Classifying the flammability of fuels and other materials by their flash point value has been an established practice for more than 100 years. Today mandatory international and national regulations are set by bodies such the UN, IATA, EPA, EU, and Health and Safety executives.
The fundamental reason for measuring flash point is to assess the safety hazard of a liquid with regard to its flammability and then classify the liquid into a recognized hazard group. This classification is used to warn of a risk and to enable the correct precautions to be taken when manufacturing, storing, transporting or using the liquid. Flash point requirements are listed in regulations and product specifications.
What is flash point?
The flash point of a fuel is essentially the lowest temperature at which vapours from a test portion combine with air to give a flammable mixture and 'flash' when an ignition source is applied.
Specifications quote flash point values for quality control purposes as well as for controlling the flammability risk. The lower the flash point temperature the greater the risk. A change in flash point may indicate the presence of potentially dangerous volatile contaminants or the adulteration of one product by another.
The measurement of flash point is defined in test methods that are maintained by standardization bodies such as the Energy Institute in the UK, ASTM in the USA, CEN in Europe and ISO internationally. Over the last few years the focal point for flash point test methods has become the CEN/ISO Joint Working Group on Flash Point.
Which flash point test?
In general flash point is measured by apparatus named "open cup" or "closed cup". "Open cup" tests are required in some specifications and regulations, and are intended to mimic conditions in open spaces whereas "closed cup" tests are closer to most situations, where space is restricted. "Closed cup" tests are more usually specified as the test results are less affected by laboratory conditions and give a more precise and lower (safer) result. There are 4 major "closed cup" flash point tests which are specified nationally and internationally for testing fuels and other materials: Pensky-Martens, Small Scale (Setaflash), Abel and Tag.
The table below gives some examples where the Small Scale test is specified or mandated.
|Material to be tested
||Who says so
|Aviation turbine fuel
||Abel, Tag, Small Scale
||ASTM D1655 and Def Stan 91-91
|Gas turbine fuel
||Pensky-Martens, Small Scale
||Pensky-Martens, Small Scale
||Tag, Small Scale
|Biodiesel (100% FAME)
||EN14213 and EN14214
||Small scale, Other closed cups
||UN, IATA, regulatory bodies
||EPA 1020 A and B
||Pensky-Martens A and B, Small Scale
||Tag, Small Scale
||ASTM D3734 and D3735
|Raw Tung Oil
|Water borne paints
||ISO 3679, ISO 3680
||European Waste Directive
The Small Scale (Setaflash) Closed Cup test is specifically identified by the following test methods: ASTM D3278, ASTM D3828, IP303, IP523, IP524, EPA 1020 A and B, ISO 3679 and ISO 3680.
Why is the Small Scale accepted universally?
The Small Scale test method and the uniquely approved Setaflash Tester have been in use for over 30 years, primarily for a one minute test with 2 ml of sample to carry out a flash no-flash test, and more recently for automatic flash point determinations.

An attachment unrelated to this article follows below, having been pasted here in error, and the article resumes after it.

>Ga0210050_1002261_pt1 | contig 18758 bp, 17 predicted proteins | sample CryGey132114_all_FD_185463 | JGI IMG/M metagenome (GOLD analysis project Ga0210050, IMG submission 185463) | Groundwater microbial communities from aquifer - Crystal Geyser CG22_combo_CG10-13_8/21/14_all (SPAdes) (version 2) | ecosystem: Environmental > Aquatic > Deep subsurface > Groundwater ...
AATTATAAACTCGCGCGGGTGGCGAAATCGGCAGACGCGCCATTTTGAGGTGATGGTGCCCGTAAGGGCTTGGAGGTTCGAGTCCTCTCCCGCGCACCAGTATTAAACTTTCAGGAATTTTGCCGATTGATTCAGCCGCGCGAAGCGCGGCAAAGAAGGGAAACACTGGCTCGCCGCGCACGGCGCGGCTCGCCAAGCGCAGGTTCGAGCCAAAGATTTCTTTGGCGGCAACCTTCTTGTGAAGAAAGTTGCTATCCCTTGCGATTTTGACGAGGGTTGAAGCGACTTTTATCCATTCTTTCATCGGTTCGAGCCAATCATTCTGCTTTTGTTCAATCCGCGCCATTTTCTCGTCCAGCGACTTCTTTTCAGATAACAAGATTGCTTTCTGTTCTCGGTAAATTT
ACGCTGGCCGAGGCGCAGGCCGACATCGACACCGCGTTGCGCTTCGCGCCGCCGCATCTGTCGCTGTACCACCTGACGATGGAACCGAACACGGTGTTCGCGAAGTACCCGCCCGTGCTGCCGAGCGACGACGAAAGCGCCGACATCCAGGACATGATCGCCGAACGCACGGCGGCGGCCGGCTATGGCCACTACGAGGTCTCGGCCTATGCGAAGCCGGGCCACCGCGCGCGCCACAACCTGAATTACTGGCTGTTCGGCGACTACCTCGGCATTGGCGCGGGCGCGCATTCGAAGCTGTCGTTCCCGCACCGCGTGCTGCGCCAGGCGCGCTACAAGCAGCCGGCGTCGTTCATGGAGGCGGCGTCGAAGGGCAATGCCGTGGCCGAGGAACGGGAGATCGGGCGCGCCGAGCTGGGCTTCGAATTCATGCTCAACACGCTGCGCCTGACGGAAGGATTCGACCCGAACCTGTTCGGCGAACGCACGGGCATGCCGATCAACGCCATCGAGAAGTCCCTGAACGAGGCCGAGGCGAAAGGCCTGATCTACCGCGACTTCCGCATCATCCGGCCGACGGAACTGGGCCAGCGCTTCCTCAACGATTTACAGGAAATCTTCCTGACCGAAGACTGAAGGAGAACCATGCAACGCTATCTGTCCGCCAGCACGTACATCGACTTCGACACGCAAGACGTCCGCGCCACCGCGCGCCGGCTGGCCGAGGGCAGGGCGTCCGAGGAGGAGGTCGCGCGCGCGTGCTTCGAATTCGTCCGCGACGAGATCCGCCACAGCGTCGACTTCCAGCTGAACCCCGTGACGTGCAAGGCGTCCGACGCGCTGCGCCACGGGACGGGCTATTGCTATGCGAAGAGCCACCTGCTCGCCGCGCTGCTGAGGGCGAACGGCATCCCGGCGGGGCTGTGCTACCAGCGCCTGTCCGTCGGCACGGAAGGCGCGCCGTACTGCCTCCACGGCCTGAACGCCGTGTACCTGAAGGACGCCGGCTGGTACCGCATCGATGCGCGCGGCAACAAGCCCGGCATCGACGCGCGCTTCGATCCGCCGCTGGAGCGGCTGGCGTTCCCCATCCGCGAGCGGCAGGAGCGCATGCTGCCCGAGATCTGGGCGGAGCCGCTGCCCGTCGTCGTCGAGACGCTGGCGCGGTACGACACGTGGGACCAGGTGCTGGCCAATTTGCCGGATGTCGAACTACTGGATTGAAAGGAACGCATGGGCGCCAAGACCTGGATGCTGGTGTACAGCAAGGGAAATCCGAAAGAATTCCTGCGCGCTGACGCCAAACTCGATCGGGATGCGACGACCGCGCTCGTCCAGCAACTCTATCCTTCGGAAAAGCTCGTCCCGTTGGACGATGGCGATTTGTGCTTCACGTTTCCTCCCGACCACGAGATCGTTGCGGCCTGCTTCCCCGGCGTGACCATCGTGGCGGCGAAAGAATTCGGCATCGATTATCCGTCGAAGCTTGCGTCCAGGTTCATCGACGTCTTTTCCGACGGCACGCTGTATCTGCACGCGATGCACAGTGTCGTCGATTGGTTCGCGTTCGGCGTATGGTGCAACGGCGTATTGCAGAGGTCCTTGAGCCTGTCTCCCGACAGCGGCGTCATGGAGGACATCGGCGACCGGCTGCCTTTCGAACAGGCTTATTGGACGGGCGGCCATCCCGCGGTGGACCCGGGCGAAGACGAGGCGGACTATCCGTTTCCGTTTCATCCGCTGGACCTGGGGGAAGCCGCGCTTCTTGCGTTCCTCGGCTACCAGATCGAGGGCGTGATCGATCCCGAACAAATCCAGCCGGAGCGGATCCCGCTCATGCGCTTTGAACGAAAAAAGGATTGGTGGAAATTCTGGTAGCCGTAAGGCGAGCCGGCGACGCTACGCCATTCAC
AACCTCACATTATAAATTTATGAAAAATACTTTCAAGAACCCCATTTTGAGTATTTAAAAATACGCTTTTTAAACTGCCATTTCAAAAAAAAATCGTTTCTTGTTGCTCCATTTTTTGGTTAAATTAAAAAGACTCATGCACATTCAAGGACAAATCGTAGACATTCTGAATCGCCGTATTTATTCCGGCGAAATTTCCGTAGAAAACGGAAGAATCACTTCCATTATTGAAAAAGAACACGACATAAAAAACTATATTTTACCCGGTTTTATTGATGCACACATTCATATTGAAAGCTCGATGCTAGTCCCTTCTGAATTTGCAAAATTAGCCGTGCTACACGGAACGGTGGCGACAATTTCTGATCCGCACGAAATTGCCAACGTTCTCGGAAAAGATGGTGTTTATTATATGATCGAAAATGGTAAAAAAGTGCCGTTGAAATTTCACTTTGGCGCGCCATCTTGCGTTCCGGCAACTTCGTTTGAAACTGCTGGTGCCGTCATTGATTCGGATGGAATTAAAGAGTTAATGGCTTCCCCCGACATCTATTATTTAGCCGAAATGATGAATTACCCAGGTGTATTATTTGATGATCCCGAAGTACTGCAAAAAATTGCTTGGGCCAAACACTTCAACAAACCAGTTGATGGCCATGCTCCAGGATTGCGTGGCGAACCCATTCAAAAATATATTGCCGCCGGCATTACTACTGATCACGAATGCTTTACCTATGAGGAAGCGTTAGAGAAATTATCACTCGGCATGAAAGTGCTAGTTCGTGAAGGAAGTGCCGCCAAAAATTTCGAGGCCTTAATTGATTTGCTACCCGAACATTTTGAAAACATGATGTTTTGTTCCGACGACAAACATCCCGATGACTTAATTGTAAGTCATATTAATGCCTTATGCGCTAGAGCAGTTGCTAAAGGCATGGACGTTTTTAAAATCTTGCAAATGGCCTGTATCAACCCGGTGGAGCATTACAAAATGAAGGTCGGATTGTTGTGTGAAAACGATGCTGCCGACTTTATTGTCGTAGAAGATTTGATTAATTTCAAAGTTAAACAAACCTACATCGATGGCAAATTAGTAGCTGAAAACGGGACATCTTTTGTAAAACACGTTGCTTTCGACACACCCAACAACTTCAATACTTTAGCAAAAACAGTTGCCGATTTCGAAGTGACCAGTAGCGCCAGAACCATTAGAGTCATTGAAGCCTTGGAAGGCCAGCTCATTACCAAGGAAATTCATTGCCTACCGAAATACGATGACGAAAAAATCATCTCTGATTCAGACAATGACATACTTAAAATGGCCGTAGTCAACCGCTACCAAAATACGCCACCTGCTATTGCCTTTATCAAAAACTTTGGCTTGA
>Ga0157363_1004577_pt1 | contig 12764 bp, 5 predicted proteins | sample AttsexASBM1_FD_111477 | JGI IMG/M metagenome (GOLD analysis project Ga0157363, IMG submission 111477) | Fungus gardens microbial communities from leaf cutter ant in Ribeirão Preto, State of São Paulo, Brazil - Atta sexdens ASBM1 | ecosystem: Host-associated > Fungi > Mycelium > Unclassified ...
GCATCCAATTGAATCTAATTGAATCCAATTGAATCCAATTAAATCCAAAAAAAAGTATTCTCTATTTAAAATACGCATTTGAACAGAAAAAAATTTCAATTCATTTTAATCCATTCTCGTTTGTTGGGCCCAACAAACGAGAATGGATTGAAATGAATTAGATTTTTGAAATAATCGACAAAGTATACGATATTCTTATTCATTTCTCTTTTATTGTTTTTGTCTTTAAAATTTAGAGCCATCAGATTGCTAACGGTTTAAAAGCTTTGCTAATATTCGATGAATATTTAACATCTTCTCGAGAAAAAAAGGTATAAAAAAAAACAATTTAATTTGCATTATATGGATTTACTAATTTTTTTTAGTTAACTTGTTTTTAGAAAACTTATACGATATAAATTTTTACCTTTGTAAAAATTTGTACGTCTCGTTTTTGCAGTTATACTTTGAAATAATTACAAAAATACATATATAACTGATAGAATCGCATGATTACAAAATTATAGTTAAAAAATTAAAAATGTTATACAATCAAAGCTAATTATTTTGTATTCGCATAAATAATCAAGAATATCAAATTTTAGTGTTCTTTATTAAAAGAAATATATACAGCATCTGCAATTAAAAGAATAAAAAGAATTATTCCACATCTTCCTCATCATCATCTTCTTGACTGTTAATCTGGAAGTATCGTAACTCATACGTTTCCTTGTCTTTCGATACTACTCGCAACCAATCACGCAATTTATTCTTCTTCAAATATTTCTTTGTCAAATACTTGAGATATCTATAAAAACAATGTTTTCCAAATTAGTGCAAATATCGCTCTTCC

During these 30 years, comparative tests and collaboration with bodies such as the Institute of Petroleum, ASTM D01 and D02, British Railways, Commission of the European Communities, National Research Council Canada, BSI, UK Ministry of Defence, Transport and Road Research Laboratory, Paint Research Association and the major international oil refiners, may be summarized by the following well recorded statements;
"ASTM evaluation studies of the Setaflash Tester demonstrate the excellent correlation between the Setaflash and the Tag Closed and Pensky-Martens Testers. In addition "the repeatability and reproducibility of the Setaflash are definitely better than values found using Pensky-Martens" and "the precision of the Setaflash is equivalent or slightly better than the Tag Closed Tester".
This performance and proven equivalence for specific materials has resulted in the adoption of the Small Scale test method in a wide range of product specifications and regulations. Today Setaflash Testers are in daily worldwide use by thousands of laboratories to test hundreds of different liquids.
The Setaflash family
The Setaflash Tester has evolved into a modern family of manual and automated instruments incorporating automatic temperature control and flash detection. A version with an electric ignitor has also been announced. In addition an open cup tester is available for mandated combustibility testing.
Is the Small Scale test the referee?
International transport regulations allow the use of a number of so called "non-equilibrium" closed cup tests such as the Pensky-Martens, Tag or Abel to assess "flammability" criteria. However, if a result is within 2°C of a defined limit, the use of an equilibrium test is mandated. In this instance the Small Scale test or another equilibrium test is the referee. Under these circumstances the Setaflash is usually selected because its one minute test is preferable to the 2 hours taken by other equilibrium tests.
In product specifications it will be made clear which test method is the referee.
Choosing which flash point method can be difficult, however a new CEN/ISO document, Petroleum products and other liquids - Guide to flash point testing, gives advice and will be available in 2005.
The concept of the Small Scale test eliminates the possibility of heating the test sample above the test temperature, avoids the loss of volatile constituents, is the fastest test available, has excellent available precision and an in depth history of comparative tests and equivalent results. From these facts it is clear that the Small Scale test is The Definitive Test.